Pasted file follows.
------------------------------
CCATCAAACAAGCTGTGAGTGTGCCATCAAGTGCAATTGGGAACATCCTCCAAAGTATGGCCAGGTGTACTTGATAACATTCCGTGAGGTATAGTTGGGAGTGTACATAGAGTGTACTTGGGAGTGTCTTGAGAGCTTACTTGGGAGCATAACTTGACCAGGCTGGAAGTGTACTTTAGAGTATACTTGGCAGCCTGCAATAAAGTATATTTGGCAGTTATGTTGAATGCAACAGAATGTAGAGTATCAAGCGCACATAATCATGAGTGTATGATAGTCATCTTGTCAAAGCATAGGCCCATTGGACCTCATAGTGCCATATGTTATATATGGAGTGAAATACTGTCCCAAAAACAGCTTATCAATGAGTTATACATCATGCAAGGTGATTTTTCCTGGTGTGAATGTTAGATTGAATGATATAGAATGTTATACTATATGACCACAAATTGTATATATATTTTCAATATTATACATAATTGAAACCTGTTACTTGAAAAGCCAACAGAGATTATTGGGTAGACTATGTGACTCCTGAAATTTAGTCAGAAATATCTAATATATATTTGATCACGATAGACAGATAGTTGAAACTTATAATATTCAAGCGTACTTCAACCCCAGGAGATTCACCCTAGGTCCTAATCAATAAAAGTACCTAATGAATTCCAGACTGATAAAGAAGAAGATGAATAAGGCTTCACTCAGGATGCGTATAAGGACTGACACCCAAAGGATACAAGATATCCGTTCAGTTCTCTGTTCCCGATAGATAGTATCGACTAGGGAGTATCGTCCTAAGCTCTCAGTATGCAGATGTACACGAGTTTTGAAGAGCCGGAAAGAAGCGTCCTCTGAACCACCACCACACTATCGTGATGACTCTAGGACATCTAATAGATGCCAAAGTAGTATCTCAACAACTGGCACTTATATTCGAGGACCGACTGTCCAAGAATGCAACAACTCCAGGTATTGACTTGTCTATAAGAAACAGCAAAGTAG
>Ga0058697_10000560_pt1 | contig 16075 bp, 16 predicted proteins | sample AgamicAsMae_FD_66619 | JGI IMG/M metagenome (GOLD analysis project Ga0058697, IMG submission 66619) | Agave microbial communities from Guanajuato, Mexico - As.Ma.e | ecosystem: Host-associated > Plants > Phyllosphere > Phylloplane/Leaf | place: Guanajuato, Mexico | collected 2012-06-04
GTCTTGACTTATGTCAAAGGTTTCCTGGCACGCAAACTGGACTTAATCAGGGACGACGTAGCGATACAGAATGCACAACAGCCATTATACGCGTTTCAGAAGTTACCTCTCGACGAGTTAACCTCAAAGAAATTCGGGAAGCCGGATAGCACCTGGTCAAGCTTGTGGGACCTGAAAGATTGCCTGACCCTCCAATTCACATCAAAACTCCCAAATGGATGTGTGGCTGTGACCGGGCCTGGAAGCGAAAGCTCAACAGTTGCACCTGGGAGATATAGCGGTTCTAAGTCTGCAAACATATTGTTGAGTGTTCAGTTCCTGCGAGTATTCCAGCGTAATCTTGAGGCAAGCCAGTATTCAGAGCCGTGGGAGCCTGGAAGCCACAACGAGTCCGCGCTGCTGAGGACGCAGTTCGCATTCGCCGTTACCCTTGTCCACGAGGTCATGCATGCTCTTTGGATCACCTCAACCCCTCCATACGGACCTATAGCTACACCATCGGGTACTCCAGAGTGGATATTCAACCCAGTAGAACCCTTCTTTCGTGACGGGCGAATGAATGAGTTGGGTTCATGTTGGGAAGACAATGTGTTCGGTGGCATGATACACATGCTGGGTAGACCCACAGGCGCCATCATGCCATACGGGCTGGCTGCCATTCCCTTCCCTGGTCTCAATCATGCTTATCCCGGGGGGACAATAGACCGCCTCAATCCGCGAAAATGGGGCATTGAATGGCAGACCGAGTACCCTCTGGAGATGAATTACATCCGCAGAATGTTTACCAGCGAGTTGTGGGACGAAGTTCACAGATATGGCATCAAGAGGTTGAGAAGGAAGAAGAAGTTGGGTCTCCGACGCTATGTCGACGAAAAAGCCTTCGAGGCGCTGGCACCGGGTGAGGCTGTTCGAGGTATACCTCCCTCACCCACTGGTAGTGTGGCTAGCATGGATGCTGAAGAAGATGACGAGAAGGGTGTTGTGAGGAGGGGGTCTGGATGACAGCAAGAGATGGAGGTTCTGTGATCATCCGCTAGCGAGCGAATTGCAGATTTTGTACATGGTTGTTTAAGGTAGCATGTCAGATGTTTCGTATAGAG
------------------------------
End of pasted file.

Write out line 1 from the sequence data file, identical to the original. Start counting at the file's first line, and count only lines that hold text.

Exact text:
CCATCAAACAAGCTGTGAGTGTGCCATCAAGTGCAATTGGGAACATCCTCCAAAGTATGGCCAGGTGTACTTGATAACATTCCGTGAGGTATAGTTGGGAGTGTACATAGAGTGTACTTGGGAGTGTCTTGAGAGCTTACTTGGGAGCATAACTTGACCAGGCTGGAAGTGTACTTTAGAGTATACTTGGCAGCCTGCAATAAAGTATATTTGGCAGTTATGTTGAATGCAACAGAATGTAGAGTATCAAGCGCACATAATCATGAGTGTATGATAGTCATCTTGTCAAAGCATAGGCCCATTGGACCTCATAGTGCCATATGTTATATATGGAGTGAAATACTGTCCCAAAAACAGCTTATCAATGAGTTATACATCATGCAAGGTGATTTTTCCTGGTGTGAATGTTAGATTGAATGATATAGAATGTTATACTATATGACCACAAATTGTATATATATTTTCAATATTATACATAATTGAAACCTGTTACTTGAAAAGCCAACAGAGATTATTGGGTAGACTATGTGACTCCTGAAATTTAGTCAGAAATATCTAATATATATTTGATCACGATAGACAGATAGTTGAAACTTATAATATTCAAGCGTACTTCAACCCCAGGAGATTCACCCTAGGTCCTAATCAATAAAAGTACCTAATGAATTCCAGACTGATAAAGAAGAAGATGAATAAGGCTTCACTCAGGATGCGTATAAGGACTGACACCCAAAGGATACAAGATATCCGTTCAGTTCTCTGTTCCCGATAGATAGTATCGACTAGGGAGTATCGTCCTAAGCTCTCAGTATGCAGATGTACACGAGTTTTGAAGAGCCGGAAAGAAGCGTCCTCTGAACCACCACCACACTATCGTGATGACTCTAGGACATCTAATAGATGCCAAAGTAGTATCTCAACAACTGGCACTTATATTCGAGGACCGACTGTCCAAGAATGCAACAACTCCAGGTATTGACTTGTCTATAAGAAACAGCAAAGTAG